China and the United States are locked in a pattern of rising distrust that, if left unchecked, could result in a dangerously adversarial relationship in coming decades, according to two analysts with access to high-level leaders in both governments.

Their conclusions, compiled in a Brookings Institution study released Monday, note that although suspicions exist on both sides, they appear even more deeply rooted on the Chinese side, where leaders view the United States as a declining power seeking “to constrain or even upset China’s rise.”

The report grew out of informal talks between Kenneth Lieberthal, the national security director for Asia during the Clinton administration, and Wang Jisi, dean of international studies at Peking University and a member of the Foreign Policy Advisory Committee within China’s Foreign Ministry. Wang also is founding director of the Institute of International Strategic Studies at the Central Party School — the training ground that high-level officials must pass through in China.

“Both of us expressed real concern about where this is headed, not in the short-term, day-to-day relationship but 10 to 15 years from now,” Lieberthal said in an interview. “We both sensed a deep distrust among leaders about long-term intentions on the other side.”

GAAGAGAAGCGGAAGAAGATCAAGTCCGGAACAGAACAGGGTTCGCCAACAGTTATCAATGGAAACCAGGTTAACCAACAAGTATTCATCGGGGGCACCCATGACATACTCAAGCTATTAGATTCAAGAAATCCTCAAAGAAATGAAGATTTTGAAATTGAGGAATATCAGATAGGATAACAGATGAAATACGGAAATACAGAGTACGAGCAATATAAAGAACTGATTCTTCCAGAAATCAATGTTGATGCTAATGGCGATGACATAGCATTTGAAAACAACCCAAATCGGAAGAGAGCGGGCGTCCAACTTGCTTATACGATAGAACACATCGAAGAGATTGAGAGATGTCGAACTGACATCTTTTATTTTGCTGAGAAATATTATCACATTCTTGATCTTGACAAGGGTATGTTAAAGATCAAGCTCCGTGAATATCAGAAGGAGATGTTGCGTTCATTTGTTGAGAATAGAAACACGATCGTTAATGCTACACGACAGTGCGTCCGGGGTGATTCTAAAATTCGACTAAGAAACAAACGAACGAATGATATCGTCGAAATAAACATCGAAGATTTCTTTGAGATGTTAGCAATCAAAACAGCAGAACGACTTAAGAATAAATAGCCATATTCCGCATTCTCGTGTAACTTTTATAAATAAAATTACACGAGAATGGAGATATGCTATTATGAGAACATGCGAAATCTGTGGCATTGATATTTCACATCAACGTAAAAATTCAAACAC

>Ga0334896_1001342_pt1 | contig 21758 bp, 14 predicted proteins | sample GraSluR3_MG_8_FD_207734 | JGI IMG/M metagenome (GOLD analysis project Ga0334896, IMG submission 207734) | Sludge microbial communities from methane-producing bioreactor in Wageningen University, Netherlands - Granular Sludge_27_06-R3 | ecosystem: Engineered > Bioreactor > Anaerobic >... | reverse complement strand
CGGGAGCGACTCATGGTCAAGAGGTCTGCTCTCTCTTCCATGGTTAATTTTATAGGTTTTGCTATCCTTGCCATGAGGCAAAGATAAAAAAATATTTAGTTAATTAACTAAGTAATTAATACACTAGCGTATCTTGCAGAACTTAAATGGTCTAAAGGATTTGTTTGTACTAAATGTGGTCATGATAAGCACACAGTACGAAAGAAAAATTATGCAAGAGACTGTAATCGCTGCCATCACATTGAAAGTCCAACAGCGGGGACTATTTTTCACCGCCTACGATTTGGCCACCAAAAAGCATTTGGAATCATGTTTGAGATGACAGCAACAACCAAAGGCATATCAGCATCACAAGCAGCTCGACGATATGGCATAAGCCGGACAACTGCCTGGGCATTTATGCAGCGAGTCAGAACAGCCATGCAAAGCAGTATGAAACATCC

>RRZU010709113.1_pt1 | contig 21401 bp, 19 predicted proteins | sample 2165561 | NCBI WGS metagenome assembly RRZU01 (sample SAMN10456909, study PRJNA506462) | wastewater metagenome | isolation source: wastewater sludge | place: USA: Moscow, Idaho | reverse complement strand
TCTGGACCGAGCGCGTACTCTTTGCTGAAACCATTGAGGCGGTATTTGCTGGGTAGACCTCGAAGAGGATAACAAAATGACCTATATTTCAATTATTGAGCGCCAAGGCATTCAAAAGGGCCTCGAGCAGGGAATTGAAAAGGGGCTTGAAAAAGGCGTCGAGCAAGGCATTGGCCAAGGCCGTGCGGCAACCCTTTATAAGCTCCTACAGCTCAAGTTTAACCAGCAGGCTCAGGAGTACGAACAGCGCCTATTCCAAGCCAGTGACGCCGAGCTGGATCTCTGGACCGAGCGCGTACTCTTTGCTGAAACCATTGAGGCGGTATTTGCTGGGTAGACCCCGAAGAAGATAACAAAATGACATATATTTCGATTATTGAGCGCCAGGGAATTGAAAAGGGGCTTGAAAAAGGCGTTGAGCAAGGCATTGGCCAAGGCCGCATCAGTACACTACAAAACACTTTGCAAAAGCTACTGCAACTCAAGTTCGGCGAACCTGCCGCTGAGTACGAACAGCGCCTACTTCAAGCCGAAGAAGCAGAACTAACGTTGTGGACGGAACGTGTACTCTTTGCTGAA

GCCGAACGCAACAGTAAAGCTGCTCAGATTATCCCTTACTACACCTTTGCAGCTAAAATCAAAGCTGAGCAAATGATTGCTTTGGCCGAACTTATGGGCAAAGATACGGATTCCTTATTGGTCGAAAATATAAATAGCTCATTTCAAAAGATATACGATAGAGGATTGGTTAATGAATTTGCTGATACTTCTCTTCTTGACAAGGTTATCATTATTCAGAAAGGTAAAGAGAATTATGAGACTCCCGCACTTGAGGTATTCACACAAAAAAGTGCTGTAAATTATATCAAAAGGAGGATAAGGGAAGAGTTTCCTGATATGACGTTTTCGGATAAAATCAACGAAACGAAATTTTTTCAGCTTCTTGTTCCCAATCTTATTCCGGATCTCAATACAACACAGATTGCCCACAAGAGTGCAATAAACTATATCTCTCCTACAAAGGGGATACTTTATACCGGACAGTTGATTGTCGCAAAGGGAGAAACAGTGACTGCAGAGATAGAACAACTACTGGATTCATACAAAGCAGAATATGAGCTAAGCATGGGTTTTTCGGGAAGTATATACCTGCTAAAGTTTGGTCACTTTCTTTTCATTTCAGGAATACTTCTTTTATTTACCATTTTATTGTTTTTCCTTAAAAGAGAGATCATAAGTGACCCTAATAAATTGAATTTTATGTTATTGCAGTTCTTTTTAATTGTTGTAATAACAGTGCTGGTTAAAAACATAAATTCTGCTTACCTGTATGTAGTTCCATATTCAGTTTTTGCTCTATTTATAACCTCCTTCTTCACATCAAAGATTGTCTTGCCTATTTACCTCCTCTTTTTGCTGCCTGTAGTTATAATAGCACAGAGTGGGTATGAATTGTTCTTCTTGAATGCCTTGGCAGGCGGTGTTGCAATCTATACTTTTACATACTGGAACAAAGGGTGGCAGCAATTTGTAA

In hopes of illuminating the problem, Wang and Lieberthal sought out candid opinions from high-level officials in the Chinese and U.S. governments about causes of the mistrust. The researchers were particularly interested in the narrative through which each side’s leaders see the other country.

Wang described Chinese distrust as rooted in history and growing out of a belief that China has become a first-class global power in recent years. Because Chinese leaders believe that the ultimate goal of U.S. leaders is to preserve American hegemony, they conclude that the United States will work to prevent China’s rise.

Lieberthal, in talking with U.S. leaders, said he found that many believe their Chinese counterparts think in terms of a zero-sum game. Some cite intelligence gathered from internal communications among Chinese officials painting the relationship in such terms.

U.S. worries stemming from that perception permeate views on economic policy, cyber-intrusions and defense systems that the American military sees as being developed specifically for U.S. targets.

In the joint section of their report, Wang and Lieberthal called the distrust “corrosive, producing attitudes and actions that themselves contribute to greater distrust.”

Among the solutions they propose is an increased understanding of the other side’s perceptions and intentions, as well as a more honest dialogue to reach that understanding.